The second disadvantage is that if the single pipeline breaks, it is not clear who must look at it. If I am a developer and want to deploy my application on Kubernetes, I am not interested in Terraform errors, virtual networks, or storage volumes.
The whole point of DevOps is to empower developers with self-service tools. Forcing them to deal with infrastructure when they don’t need to, is a step backward.
The correct solution is of course to split deployment or infrastructure on their own pipelines. The infrastructure pipeline will be triggered less often than the application one, making application deployments faster (and cutting down on lead time).
Developers will also know that when the application pipeline breaks, they don’t need to deal with infrastructure errors or care about how the Kubernetes cluster was created. Operators can fine-tune the infrastructure pipeline without affecting developers at all. Everybody can work independently.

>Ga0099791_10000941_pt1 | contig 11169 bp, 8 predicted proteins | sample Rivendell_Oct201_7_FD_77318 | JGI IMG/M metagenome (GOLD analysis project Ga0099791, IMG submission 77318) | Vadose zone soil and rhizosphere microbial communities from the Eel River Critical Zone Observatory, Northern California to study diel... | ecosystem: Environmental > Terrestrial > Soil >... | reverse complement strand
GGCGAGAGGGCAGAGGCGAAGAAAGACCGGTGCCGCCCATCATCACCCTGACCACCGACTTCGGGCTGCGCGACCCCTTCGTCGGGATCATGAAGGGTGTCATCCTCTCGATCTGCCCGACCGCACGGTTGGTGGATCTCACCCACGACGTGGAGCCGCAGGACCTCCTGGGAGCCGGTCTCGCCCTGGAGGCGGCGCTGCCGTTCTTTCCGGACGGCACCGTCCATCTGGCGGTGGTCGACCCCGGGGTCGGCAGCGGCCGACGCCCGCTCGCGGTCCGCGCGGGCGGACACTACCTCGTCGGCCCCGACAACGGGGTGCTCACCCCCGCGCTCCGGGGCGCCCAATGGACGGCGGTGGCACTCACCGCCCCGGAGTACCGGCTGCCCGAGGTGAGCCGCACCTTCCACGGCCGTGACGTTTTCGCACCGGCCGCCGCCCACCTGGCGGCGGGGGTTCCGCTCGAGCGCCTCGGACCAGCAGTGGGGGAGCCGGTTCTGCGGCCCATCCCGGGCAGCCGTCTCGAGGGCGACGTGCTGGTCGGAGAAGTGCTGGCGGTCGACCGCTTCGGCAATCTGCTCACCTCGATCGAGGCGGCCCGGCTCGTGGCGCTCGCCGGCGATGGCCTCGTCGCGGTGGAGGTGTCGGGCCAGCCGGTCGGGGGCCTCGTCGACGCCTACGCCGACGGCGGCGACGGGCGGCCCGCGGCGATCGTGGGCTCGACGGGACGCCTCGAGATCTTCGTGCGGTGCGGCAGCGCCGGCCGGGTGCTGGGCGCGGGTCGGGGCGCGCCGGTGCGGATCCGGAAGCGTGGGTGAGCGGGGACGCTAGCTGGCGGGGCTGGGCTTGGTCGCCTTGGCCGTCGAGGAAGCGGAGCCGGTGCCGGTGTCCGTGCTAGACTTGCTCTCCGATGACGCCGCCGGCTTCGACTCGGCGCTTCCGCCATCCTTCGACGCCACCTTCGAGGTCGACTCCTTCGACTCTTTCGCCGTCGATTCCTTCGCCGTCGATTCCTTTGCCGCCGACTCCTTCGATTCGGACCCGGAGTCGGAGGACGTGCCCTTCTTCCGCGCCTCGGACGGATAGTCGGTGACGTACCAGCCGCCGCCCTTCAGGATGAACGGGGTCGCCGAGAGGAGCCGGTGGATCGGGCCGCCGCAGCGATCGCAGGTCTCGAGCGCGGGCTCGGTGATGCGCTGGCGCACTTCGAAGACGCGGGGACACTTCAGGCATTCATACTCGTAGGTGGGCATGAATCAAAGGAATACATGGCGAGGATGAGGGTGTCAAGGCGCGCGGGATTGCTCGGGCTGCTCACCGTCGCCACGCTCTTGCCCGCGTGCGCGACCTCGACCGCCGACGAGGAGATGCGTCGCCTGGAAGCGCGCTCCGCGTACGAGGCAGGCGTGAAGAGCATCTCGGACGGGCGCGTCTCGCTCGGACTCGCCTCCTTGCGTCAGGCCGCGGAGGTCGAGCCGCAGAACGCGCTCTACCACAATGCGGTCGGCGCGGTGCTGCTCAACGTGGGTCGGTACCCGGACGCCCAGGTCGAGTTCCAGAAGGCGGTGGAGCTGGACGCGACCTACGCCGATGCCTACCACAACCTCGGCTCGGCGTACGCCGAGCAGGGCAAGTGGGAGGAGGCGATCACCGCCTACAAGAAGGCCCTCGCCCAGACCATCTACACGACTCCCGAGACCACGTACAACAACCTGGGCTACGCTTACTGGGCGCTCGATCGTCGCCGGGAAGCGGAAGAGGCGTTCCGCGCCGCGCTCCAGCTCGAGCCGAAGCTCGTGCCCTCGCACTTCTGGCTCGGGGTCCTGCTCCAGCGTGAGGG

We sometimes see this anti-pattern (mixing infrastructure with application) where companies believe that this is the only way forward as the application needs something provided by the infrastructure pipelines.
The classic example is creating something with Terraform and then passing the output of the deployment (e.g. an IP address) to the rest of the pipeline as input to the application code. If you have this limitation it means that you are suffering from the previous anti-pattern (coupling application to the details of the infrastructure) and you need to remove this coupling (i.e. your application code should not need a specific IP address to be deployed).
Notice that the same approach can be expanded to database upgrades. If you use pipelines for database changesets, then they should be independent of the application source code. You should be able to update only the DB schema or only the application code on their own, without having to do both for every deployment.